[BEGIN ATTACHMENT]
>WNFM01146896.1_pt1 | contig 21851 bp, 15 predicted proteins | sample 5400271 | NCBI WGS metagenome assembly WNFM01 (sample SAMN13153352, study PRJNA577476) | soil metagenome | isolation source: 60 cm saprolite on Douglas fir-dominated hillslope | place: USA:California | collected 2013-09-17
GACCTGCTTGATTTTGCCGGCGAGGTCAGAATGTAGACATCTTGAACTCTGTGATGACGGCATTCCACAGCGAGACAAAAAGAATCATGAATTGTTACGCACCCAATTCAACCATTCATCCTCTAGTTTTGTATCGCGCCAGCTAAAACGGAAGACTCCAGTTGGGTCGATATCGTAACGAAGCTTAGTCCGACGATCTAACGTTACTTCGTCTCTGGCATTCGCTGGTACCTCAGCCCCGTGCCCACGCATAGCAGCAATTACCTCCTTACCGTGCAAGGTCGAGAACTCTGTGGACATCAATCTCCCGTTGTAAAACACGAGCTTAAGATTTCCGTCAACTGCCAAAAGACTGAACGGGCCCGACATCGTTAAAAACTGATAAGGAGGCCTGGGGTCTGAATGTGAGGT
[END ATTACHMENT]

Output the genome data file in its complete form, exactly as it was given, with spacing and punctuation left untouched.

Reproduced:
>WNFM01146896.1_pt1 | contig 21851 bp, 15 predicted proteins | sample 5400271 | NCBI WGS metagenome assembly WNFM01 (sample SAMN13153352, study PRJNA577476) | soil metagenome | isolation source: 60 cm saprolite on Douglas fir-dominated hillslope | place: USA:California | collected 2013-09-17
GACCTGCTTGATTTTGCCGGCGAGGTCAGAATGTAGACATCTTGAACTCTGTGATGACGGCATTCCACAGCGAGACAAAAAGAATCATGAATTGTTACGCACCCAATTCAACCATTCATCCTCTAGTTTTGTATCGCGCCAGCTAAAACGGAAGACTCCAGTTGGGTCGATATCGTAACGAAGCTTAGTCCGACGATCTAACGTTACTTCGTCTCTGGCATTCGCTGGTACCTCAGCCCCGTGCCCACGCATAGCAGCAATTACCTCCTTACCGTGCAAGGTCGAGAACTCTGTGGACATCAATCTCCCGTTGTAAAACACGAGCTTAAGATTTCCGTCAACTGCCAAAAGACTGAACGGGCCCGACATCGTTAAAAACTGATAAGGAGGCCTGGGGTCTGAATGTGAGGT